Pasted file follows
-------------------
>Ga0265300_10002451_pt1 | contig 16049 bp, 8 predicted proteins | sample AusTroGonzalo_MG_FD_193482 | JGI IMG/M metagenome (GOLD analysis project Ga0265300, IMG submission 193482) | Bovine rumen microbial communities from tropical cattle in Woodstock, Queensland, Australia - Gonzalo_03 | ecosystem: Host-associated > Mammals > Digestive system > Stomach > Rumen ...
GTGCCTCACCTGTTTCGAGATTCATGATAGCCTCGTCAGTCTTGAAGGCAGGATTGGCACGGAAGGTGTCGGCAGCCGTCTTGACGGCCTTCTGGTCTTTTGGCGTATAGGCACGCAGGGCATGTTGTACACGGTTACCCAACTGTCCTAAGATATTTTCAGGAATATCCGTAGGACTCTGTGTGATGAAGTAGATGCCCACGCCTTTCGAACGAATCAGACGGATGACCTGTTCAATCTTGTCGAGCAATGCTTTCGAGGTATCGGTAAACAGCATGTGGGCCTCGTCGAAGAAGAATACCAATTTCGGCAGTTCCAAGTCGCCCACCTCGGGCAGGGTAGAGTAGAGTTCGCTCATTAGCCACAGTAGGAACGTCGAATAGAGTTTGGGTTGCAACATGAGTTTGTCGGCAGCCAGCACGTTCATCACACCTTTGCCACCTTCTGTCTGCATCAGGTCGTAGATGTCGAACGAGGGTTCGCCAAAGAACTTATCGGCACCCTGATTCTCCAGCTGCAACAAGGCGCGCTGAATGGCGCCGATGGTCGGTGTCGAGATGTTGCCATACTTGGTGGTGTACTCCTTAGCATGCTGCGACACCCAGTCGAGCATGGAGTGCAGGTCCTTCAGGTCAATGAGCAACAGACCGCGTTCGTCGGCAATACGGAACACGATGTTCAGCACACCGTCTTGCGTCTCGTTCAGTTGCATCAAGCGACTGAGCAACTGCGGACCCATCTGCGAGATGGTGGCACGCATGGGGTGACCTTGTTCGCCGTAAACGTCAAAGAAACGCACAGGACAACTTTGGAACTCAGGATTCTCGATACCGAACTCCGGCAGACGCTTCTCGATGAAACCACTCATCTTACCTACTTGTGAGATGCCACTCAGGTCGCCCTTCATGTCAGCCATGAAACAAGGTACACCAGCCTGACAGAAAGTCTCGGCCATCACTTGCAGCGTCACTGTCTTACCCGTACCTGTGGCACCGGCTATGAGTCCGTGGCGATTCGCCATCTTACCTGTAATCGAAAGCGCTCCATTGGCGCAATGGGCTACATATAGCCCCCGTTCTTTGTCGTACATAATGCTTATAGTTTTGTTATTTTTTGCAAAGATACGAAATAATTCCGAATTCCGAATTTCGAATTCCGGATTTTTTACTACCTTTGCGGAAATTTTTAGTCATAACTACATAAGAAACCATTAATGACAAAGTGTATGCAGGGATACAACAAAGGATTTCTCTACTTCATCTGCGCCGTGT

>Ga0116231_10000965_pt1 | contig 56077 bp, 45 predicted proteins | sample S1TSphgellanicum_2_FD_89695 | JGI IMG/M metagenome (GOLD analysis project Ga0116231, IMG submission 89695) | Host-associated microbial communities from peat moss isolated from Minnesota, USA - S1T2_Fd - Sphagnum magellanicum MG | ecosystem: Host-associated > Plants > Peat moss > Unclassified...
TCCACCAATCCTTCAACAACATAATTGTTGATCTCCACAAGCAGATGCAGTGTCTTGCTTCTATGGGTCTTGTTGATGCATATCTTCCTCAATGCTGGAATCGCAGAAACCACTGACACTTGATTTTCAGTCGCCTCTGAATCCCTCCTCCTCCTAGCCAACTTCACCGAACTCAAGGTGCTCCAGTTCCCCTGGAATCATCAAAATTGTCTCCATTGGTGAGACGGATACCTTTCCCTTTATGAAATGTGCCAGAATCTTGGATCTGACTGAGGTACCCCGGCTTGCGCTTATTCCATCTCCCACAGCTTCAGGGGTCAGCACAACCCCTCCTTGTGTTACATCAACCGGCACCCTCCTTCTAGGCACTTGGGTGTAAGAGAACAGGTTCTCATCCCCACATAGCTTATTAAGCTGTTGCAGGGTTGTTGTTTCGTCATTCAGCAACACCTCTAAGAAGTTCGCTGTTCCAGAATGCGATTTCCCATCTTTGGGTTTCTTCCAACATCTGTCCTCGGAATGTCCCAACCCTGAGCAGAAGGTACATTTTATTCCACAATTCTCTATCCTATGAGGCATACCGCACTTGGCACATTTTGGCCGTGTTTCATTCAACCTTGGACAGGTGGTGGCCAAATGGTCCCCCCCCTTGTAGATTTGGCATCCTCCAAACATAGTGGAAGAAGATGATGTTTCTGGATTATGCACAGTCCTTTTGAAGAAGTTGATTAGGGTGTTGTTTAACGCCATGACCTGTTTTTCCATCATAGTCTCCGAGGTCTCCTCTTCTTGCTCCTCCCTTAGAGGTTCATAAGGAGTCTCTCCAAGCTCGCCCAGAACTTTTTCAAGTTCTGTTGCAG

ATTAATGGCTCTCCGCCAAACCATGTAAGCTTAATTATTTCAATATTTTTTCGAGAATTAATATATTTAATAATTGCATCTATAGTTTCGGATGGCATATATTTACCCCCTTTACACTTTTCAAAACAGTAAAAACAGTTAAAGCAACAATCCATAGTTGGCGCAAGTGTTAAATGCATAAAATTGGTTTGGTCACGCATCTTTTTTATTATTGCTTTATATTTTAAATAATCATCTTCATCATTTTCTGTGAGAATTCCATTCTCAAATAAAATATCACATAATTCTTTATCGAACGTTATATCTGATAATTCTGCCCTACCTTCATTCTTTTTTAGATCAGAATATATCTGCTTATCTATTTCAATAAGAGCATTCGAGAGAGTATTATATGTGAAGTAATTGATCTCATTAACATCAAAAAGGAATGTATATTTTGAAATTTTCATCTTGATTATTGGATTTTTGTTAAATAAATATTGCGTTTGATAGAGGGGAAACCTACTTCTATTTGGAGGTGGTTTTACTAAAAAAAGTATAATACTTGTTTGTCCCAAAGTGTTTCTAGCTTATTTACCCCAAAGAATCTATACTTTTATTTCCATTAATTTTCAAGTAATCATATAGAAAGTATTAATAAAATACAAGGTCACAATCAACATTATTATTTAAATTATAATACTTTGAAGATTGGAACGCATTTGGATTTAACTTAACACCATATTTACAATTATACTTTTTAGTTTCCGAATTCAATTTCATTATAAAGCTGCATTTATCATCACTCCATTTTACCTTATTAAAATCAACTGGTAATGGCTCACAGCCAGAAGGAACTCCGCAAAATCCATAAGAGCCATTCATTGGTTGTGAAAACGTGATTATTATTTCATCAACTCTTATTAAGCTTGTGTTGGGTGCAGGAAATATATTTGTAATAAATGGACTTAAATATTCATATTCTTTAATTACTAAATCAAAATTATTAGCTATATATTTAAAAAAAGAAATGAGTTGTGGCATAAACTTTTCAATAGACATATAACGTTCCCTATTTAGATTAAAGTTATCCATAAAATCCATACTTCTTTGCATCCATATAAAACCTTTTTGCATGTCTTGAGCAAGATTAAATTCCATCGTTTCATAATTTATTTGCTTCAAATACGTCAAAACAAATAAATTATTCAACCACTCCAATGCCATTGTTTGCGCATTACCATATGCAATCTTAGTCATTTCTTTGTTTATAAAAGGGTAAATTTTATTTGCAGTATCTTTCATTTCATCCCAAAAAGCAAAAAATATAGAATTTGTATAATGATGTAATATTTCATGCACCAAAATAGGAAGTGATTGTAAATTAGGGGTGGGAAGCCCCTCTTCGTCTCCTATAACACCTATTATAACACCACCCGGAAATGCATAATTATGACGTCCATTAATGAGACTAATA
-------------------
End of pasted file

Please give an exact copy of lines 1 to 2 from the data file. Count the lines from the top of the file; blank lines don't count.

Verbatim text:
>Ga0265300_10002451_pt1 | contig 16049 bp, 8 predicted proteins | sample AusTroGonzalo_MG_FD_193482 | JGI IMG/M metagenome (GOLD analysis project Ga0265300, IMG submission 193482) | Bovine rumen microbial communities from tropical cattle in Woodstock, Queensland, Australia - Gonzalo_03 | ecosystem: Host-associated > Mammals > Digestive system > Stomach > Rumen ...
GTGCCTCACCTGTTTCGAGATTCATGATAGCCTCGTCAGTCTTGAAGGCAGGATTGGCACGGAAGGTGTCGGCAGCCGTCTTGACGGCCTTCTGGTCTTTTGGCGTATAGGCACGCAGGGCATGTTGTACACGGTTACCCAACTGTCCTAAGATATTTTCAGGAATATCCGTAGGACTCTGTGTGATGAAGTAGATGCCCACGCCTTTCGAACGAATCAGACGGATGACCTGTTCAATCTTGTCGAGCAATGCTTTCGAGGTATCGGTAAACAGCATGTGGGCCTCGTCGAAGAAGAATACCAATTTCGGCAGTTCCAAGTCGCCCACCTCGGGCAGGGTAGAGTAGAGTTCGCTCATTAGCCACAGTAGGAACGTCGAATAGAGTTTGGGTTGCAACATGAGTTTGTCGGCAGCCAGCACGTTCATCACACCTTTGCCACCTTCTGTCTGCATCAGGTCGTAGATGTCGAACGAGGGTTCGCCAAAGAACTTATCGGCACCCTGATTCTCCAGCTGCAACAAGGCGCGCTGAATGGCGCCGATGGTCGGTGTCGAGATGTTGCCATACTTGGTGGTGTACTCCTTAGCATGCTGCGACACCCAGTCGAGCATGGAGTGCAGGTCCTTCAGGTCAATGAGCAACAGACCGCGTTCGTCGGCAATACGGAACACGATGTTCAGCACACCGTCTTGCGTCTCGTTCAGTTGCATCAAGCGACTGAGCAACTGCGGACCCATCTGCGAGATGGTGGCACGCATGGGGTGACCTTGTTCGCCGTAAACGTCAAAGAAACGCACAGGACAACTTTGGAACTCAGGATTCTCGATACCGAACTCCGGCAGACGCTTCTCGATGAAACCACTCATCTTACCTACTTGTGAGATGCCACTCAGGTCGCCCTTCATGTCAGCCATGAAACAAGGTACACCAGCCTGACAGAAAGTCTCGGCCATCACTTGCAGCGTCACTGTCTTACCCGTACCTGTGGCACCGGCTATGAGTCCGTGGCGATTCGCCATCTTACCTGTAATCGAAAGCGCTCCATTGGCGCAATGGGCTACATATAGCCCCCGTTCTTTGTCGTACATAATGCTTATAGTTTTGTTATTTTTTGCAAAGATACGAAATAATTCCGAATTCCGAATTTCGAATTCCGGATTTTTTACTACCTTTGCGGAAATTTTTAGTCATAACTACATAAGAAACCATTAATGACAAAGTGTATGCAGGGATACAACAAAGGATTTCTCTACTTCATCTGCGCCGTGT